“We initially thought that there would be a maximum of six hundred scooters and twelve hundred bicycles,” McKeel says. “But based on the number of companies that applied, we are willing to consider increasing the number of scooters.”

None of those companies, however, sought permits for bikes. Even Lime and Spin, which previously operated bikeshare programs in the city, decided to phase them out and invest in scooter fleets. 

This presents a challenge for the city. Scooters are supposed to be used on roads and to adhere to applicable traffic rules, but without protected bike lanes, safety could be an issue. Since the implementation of its scooter program in July 2018, Raleigh has seen at least twenty-five scooter-related accidents resulting in hospital visits.

Durham city staffers are also concerned about finding places to park the devices. Given the restrictions on the use of dockless scooters on sidewalks, it’s unclear where people will leave them after finishing a trip. 

“We’re looking at innovative ways to address parking and looking at some designated parking locations,” McKeel says. “That’s something else that we want to have a game plan for before we launch.” 

In addition to the sidewalk and greenway trail prohibitions, the city’s ordinance includes other regulations meant to encourage safety and accessibility on shared transit devices. These regulations require that scooter users be at least sixteen years of age and that they wear helmets. The city is trying to encourage scooter companies to provide their users with helmets—and figure out how to get Durham riders to wear them.  

It’s unclear, though, to what extent the police will enforce these regulations. In October, the Durham Police Department told the city council that it plans to “address violations of the law that present an obvious and immediate risk to public safety” but “does not anticipate being the primary agent for the regulation of these devices.” Asked for details, a spokesperson told the INDY that the police will “enforce this city ordinance as [they] enforce other city ordinances.”

Forthcoming state rules may further complicate the matter. The state House is considering a bill that would not only provide a definition for “Electric Standup Scooters” but would also strike down municipal policies that conflict with its definition. The bill would prohibit municipalities from banning scooters while giving them specific regulatory powers. Fred Lamar, Durham’s senior assistant city attorney, says the bill, currently in committee, could lead to some changes in city policy.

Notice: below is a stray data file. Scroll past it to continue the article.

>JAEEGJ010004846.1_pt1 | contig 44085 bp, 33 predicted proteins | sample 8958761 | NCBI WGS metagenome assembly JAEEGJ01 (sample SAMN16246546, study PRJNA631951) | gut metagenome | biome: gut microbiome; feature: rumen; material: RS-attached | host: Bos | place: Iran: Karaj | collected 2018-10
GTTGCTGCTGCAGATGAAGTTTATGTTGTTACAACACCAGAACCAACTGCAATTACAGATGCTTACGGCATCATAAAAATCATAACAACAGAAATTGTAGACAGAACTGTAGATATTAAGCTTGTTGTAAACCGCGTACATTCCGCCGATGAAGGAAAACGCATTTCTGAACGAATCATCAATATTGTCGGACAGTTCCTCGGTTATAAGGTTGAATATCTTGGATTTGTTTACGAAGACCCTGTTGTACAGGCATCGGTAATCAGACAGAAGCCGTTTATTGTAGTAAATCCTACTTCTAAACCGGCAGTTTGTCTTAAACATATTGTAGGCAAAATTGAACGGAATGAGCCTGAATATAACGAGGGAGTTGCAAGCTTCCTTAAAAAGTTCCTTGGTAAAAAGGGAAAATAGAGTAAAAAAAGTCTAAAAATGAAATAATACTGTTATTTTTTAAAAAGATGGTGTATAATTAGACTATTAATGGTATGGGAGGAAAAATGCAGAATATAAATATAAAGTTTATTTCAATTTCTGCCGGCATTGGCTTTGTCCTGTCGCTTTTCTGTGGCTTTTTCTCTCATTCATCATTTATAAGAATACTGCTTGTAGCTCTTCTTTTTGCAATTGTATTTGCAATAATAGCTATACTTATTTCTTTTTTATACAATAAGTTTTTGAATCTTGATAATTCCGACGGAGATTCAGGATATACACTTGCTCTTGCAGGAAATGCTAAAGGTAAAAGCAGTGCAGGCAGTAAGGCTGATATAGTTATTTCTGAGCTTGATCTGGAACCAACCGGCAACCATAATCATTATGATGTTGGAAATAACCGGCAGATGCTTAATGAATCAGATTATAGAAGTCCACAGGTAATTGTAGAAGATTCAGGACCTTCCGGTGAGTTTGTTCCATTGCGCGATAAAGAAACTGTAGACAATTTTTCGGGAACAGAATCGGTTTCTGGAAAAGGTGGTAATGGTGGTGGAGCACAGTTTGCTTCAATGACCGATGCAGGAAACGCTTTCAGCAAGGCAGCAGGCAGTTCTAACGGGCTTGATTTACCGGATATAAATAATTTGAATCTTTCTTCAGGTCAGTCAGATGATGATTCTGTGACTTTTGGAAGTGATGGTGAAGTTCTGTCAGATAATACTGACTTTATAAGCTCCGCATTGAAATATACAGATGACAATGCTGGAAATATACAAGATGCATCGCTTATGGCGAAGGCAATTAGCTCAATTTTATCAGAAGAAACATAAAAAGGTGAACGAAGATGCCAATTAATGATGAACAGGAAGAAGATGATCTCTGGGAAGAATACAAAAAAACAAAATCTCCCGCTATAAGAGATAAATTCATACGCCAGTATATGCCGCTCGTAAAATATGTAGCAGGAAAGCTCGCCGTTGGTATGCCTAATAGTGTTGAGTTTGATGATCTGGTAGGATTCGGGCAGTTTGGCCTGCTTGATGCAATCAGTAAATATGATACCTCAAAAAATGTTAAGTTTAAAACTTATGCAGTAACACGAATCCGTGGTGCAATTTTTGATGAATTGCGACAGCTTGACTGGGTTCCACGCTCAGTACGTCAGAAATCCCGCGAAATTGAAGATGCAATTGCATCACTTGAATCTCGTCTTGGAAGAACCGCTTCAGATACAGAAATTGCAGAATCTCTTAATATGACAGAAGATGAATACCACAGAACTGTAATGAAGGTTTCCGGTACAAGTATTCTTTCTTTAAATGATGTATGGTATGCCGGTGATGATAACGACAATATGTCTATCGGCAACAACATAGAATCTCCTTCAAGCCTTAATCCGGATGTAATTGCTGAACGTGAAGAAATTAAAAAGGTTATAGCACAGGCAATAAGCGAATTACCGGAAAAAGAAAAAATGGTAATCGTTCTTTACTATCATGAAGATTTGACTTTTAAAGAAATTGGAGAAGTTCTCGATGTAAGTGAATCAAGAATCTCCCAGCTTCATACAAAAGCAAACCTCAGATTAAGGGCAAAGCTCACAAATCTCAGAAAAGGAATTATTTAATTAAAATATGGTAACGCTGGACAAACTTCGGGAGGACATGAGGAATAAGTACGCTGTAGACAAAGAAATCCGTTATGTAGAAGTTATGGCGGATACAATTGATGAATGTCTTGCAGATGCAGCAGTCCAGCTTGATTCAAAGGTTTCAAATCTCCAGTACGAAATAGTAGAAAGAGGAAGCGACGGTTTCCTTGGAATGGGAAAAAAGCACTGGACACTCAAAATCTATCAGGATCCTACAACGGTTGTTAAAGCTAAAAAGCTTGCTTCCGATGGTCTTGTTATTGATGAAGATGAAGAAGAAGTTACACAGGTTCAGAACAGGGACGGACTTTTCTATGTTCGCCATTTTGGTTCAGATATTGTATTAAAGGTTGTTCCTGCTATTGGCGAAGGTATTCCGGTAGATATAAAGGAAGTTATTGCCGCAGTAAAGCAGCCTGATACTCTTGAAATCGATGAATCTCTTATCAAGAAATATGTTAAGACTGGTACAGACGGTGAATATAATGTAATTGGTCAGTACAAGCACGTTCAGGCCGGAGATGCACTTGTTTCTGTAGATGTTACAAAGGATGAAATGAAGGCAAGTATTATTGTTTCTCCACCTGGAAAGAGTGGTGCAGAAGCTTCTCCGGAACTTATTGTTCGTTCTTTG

“I am certain we will need to modify our ordinance once the final bill is made law,” Lamar says. “The question is how much will it need to change.”

In the meantime, city officials are trying to improve existing infrastructure before permits are issued. Though current bike lane networks are concentrated in wealthy neighborhoods, bike advocates say these devices need to be accessible to low-income residents and communities of color. 

“I can tell you that in the five years that we’ve been advocating, almost every conversation starts with equity,” Lubeck says. “A lot of the bike lanes scheduled for the next few years are spread more evenly throughout the city.” 

The city’s ordinance includes several provisions to encourage accessibility. It requires operating companies to provide at least 20 percent of their devices in low- and moderate-income neighborhoods and mandates that they allow for means of payment that don’t require a credit card or smartphone. 

McKeel says the city has yet to issue permits to the five companies, though he expects that to happen soon. Right now, the city is trying to address its concerns and convince at least one operator to provide a bikeshare program. 

Bike advocates like Shauger remain cautiously optimistic. 

“The most promising possibility of new mobility options, namely scooters, is their potential to attract new users that wouldn’t necessarily ride bikes but have, until now, preferred to drive,” she says.